The downside is that you need to be conscious of potential interest costs because it could mean that your estate ends up with less money to distribute to your beneficiaries than you expect.
Different Types of Equity Release Explained
There are two main types of equity release loans - a lifetime mortgage or a home reversion loan.
Although both products have similar concepts, the terms differ.
Lifetime mortgages, or retirement mortgages, allow you to borrow cash against your home but with the right to live and retain ownership of your property for life.
Normally the interest is repaid with the original amount borrowed when you die or sell the property.
Home reversion plans aren't the same because you sell all or some of your property to the lender, often for less than it would be worth on the market.
You get an immediate cash lump sum and the guaranteed right to live in your home, but the lender takes out their proportion when you pass away or sell your home.
We recommend seeking professional advice before making either long-term financial commitment - it's worth bearing in mind that while you can apply for a lifetime mortgage from age 55, home reversion loans are normally available from 65 and above.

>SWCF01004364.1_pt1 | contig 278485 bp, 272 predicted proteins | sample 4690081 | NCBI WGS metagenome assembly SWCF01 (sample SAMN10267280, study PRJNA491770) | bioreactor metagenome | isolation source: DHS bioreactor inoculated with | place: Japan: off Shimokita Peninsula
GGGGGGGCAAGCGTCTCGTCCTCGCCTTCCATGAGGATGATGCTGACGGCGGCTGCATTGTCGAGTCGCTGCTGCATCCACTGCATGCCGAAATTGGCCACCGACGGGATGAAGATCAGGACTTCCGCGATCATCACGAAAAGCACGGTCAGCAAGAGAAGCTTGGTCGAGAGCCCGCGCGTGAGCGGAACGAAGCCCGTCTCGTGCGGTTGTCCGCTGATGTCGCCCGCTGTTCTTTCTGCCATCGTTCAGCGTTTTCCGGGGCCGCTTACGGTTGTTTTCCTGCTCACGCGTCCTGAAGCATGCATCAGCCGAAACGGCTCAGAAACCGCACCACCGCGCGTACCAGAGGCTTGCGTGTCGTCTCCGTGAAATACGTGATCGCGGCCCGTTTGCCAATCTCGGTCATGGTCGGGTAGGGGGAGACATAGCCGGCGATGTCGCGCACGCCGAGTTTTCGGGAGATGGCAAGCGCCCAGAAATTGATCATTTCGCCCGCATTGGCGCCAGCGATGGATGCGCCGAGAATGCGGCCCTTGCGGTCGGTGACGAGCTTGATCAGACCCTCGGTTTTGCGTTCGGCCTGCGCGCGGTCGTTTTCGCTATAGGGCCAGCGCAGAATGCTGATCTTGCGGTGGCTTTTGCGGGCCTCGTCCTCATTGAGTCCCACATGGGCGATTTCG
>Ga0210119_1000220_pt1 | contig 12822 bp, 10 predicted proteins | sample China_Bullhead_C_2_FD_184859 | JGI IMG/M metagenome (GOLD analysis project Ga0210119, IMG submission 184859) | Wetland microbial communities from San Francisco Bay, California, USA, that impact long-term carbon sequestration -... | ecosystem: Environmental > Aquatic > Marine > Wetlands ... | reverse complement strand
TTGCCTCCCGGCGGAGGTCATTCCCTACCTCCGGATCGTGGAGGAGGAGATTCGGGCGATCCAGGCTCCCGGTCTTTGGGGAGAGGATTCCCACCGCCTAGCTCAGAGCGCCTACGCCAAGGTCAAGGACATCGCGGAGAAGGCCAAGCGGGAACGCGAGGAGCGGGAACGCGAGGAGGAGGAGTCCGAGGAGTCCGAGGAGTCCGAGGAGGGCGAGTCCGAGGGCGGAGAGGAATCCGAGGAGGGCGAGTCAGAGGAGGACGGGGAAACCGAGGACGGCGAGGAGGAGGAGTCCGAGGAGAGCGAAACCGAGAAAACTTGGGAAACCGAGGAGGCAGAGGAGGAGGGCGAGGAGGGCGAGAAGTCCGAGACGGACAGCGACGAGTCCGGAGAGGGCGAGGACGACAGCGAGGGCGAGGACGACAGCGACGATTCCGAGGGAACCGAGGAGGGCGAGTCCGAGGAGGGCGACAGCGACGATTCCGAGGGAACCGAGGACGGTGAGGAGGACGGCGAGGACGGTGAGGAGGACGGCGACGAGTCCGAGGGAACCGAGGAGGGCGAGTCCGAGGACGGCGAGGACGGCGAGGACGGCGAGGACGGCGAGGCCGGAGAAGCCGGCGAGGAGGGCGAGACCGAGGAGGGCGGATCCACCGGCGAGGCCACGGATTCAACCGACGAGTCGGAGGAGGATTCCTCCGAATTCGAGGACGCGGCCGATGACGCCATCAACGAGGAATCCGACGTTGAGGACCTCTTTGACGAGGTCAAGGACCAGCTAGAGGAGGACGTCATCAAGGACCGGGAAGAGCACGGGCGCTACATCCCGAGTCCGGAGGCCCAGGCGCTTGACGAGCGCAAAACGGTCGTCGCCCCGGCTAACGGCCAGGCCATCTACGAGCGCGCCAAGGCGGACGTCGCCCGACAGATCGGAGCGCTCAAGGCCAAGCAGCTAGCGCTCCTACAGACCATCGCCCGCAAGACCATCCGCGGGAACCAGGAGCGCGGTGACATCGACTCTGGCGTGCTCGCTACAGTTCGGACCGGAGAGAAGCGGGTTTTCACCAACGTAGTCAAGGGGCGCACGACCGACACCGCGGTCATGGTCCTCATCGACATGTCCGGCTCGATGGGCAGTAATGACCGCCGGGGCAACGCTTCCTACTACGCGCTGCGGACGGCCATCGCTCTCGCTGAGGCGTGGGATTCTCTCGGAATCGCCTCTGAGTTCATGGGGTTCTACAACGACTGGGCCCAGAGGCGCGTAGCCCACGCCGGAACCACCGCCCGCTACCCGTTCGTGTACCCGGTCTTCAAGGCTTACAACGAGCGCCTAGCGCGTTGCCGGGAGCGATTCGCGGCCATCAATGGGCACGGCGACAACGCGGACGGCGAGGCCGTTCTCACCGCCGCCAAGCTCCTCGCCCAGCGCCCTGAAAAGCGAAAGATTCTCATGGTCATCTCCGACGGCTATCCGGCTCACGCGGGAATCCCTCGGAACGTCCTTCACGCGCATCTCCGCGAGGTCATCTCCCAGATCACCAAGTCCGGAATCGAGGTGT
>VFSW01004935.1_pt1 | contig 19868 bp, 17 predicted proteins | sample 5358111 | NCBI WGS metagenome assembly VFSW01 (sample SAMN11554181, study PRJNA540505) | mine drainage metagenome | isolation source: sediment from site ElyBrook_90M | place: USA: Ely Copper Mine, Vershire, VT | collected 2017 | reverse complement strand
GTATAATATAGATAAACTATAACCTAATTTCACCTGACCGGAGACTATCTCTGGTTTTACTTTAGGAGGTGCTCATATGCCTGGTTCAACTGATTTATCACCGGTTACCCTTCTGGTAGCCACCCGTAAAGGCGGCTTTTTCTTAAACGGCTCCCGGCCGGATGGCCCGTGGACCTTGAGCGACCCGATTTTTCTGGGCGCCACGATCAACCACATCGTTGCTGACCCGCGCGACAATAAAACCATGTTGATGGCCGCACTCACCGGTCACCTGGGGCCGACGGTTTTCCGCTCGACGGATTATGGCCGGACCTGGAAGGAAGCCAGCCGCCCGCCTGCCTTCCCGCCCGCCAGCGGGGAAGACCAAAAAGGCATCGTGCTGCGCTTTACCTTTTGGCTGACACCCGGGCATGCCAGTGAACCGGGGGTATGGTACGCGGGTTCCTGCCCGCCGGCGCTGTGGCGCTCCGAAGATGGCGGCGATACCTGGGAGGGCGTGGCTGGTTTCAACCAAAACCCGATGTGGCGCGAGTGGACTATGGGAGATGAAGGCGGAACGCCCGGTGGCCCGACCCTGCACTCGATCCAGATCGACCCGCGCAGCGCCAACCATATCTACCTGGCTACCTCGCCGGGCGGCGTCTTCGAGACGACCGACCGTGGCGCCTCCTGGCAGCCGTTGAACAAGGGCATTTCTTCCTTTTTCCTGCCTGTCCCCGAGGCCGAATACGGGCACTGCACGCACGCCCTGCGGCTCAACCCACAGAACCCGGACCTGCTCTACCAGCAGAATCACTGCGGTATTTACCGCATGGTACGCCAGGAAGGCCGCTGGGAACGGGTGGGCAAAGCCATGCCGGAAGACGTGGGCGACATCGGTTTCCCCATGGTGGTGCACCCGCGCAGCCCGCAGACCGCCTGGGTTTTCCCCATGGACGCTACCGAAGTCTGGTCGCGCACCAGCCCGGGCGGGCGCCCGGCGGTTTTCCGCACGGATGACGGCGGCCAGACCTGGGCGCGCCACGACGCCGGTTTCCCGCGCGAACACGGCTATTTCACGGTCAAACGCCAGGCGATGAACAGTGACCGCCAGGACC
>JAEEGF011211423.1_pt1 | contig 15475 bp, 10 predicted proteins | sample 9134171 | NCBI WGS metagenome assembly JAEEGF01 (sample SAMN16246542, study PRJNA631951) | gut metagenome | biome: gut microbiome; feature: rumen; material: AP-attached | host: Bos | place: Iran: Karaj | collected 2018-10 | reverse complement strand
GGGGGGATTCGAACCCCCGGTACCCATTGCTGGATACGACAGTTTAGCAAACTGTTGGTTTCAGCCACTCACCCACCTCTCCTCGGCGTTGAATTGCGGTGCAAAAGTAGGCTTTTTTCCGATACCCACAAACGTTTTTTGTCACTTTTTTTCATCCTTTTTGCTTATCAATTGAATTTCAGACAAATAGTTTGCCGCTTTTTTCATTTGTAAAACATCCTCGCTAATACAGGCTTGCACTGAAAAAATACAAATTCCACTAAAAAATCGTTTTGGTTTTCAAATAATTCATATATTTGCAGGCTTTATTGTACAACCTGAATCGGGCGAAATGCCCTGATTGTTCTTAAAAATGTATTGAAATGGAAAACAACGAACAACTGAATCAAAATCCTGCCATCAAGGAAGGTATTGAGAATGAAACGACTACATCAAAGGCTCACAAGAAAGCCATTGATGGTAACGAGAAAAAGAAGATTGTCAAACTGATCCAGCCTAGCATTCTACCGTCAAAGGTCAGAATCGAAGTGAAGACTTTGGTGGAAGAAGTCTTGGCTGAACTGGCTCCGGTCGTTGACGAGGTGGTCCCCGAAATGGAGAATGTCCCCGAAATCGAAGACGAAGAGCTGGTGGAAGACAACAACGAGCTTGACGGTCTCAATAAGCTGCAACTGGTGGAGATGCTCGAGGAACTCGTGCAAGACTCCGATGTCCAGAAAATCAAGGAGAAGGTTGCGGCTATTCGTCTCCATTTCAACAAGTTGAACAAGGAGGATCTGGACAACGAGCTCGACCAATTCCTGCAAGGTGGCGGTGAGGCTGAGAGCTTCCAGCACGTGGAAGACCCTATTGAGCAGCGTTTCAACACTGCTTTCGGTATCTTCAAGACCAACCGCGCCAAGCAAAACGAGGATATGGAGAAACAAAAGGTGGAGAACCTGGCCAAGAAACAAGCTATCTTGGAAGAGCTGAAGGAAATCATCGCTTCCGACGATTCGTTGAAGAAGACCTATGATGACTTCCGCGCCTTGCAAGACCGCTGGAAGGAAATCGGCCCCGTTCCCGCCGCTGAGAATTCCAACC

Which Type of Loan Do Equity Release Advisers Recommend for Applicants With a Mortgage?
Equity release is a big decision, but it's a viable way to supplement your retirement income, reduce your mortgage repayments, access a regular cash payment, or withdraw a lump sum.
There isn't one answer that is suitable for every homeowner because your best course of action and whether equity release is indeed the right option will depend on:
- Your financial circumstances
- The capital you'd like to borrow
- Your longer-term aspirations
- Inheritance planning
Specialist guidance is strongly advisable, so you can compare equity release schemes, products, lenders and charges to make an informed choice.
Is the Cost of Equity Release Lower Without a Mortgage?
If you have already repaid 100% of your mortgage or own a property outright, you can apply for an equity release scheme without deciding how to use that cash to reduce your existing debt.
Equity release mortgages normally last until you sell your home, pass away or go into care, with interest added to the balance.
Costs may be lower if you apply for a smaller amount of borrowing, own a larger proportion of the equity, or make interest repayments to manage the total outstanding.
What Alternatives Are There to the Cost of Equity Release?
In some cases, equity release isn't applicable, often because you don't have enough equity to use as security and take out a loan to pay back everything you owe.